Even in these later years of my own role as a leader, I walk in the light of John’s experience, declaring, “Lord, I refuse to bank on anything of my past learning, victories, or understanding.” The secret wisdom of lasting leadership is in resisting anything that takes Jesus HIMSELF out of the heart’s gaze, the mind’s rulership, or removes my self-measure from under His calculation, correction, and instruction. It is a call to all as leaders to resist the passivity of presuming we ever grasp even a full beginning of the magnitude and majesty of our Master; or to be regularly overwhelmed in His presence; a call to maintain that posture of soul that prostrates pride and rinses away any residue or habit that pleads for self-importance; that will never allow the potential deceit hidden within the suave, style-conscious, one-knee genuflection before the Almighty.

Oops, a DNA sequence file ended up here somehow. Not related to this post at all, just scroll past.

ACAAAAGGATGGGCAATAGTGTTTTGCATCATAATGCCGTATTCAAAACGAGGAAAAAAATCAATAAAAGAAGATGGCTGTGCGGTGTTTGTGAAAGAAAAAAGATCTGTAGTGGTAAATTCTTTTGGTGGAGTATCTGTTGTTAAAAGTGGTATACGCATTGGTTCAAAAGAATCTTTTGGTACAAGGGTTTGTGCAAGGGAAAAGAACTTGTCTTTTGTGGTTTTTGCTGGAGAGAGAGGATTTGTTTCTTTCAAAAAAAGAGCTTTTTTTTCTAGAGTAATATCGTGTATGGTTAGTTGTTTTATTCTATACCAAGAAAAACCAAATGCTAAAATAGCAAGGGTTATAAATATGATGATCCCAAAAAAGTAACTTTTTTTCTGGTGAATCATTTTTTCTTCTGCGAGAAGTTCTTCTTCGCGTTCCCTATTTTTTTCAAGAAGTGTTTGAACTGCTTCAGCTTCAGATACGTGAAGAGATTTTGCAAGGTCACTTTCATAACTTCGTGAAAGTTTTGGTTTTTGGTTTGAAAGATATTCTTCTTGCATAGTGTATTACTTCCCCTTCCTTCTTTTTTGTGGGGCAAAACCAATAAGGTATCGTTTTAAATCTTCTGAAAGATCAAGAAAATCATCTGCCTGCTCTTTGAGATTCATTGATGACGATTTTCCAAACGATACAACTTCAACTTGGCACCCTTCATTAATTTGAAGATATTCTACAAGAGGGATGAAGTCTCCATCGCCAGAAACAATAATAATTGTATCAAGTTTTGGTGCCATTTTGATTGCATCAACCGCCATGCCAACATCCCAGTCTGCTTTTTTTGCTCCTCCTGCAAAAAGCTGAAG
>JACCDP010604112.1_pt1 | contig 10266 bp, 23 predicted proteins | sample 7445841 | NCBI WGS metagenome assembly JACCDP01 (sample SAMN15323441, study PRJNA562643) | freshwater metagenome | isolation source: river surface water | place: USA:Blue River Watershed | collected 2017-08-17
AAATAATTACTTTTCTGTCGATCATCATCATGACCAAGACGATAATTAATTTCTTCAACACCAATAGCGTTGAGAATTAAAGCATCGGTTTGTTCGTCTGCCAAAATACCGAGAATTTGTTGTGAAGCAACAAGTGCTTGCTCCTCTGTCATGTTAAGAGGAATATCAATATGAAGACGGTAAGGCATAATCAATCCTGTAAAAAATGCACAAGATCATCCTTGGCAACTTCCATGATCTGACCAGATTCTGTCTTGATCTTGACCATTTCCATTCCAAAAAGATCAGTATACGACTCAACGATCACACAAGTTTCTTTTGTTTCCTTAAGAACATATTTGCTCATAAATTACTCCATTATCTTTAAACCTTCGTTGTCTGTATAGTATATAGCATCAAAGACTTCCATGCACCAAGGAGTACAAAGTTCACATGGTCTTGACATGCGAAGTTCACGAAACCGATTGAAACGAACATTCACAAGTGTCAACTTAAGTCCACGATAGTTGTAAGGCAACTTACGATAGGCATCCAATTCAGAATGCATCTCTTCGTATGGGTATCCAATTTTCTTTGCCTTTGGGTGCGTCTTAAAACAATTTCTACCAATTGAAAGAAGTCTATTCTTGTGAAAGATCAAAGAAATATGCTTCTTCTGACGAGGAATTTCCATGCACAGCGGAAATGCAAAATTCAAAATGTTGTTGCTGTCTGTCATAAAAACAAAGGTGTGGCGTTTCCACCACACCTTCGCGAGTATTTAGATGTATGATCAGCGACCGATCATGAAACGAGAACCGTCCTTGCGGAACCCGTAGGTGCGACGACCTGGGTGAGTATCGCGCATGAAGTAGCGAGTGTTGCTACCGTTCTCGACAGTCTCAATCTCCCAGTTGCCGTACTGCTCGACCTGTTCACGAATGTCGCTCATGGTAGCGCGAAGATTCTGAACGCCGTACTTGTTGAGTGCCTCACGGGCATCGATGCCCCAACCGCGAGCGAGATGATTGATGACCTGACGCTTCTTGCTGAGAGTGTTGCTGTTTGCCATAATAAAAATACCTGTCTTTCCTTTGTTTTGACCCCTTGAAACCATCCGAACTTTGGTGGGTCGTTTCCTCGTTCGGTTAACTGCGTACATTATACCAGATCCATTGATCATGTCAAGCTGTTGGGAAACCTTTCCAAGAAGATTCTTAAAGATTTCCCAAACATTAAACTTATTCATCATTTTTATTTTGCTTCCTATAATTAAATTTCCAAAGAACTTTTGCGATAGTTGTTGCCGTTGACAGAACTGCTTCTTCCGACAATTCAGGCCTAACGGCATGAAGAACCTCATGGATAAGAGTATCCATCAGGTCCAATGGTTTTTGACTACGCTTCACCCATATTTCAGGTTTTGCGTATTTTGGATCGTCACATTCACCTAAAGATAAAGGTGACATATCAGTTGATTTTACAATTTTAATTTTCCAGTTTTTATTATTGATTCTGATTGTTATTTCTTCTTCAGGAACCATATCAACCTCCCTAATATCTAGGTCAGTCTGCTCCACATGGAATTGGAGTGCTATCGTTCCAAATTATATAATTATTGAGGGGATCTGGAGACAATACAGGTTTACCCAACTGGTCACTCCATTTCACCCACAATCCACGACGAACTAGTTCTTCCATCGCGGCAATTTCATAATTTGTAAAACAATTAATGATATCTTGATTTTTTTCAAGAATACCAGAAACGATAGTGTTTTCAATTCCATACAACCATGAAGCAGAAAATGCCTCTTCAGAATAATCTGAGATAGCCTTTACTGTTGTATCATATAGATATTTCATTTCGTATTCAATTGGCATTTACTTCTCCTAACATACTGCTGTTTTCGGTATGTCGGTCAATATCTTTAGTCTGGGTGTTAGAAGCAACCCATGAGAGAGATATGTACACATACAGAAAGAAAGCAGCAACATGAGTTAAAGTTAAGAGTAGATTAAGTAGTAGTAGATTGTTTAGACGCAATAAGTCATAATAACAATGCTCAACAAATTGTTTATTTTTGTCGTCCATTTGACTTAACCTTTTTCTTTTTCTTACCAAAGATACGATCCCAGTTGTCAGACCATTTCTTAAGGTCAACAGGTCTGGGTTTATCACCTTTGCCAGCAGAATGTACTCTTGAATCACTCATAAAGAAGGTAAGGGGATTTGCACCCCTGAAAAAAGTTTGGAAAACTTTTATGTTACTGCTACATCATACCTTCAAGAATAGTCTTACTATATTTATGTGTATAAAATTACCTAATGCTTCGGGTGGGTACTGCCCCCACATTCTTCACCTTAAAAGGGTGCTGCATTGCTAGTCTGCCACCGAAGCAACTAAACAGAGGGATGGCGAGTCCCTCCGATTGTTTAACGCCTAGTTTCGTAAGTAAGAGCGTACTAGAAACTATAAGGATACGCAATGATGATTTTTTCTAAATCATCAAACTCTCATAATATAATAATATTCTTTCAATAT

May God’s Spirit keep me—keep us all—”face down” as we keep looking forward to His appearance, with our eyes simultaneously on the fields white for harvest.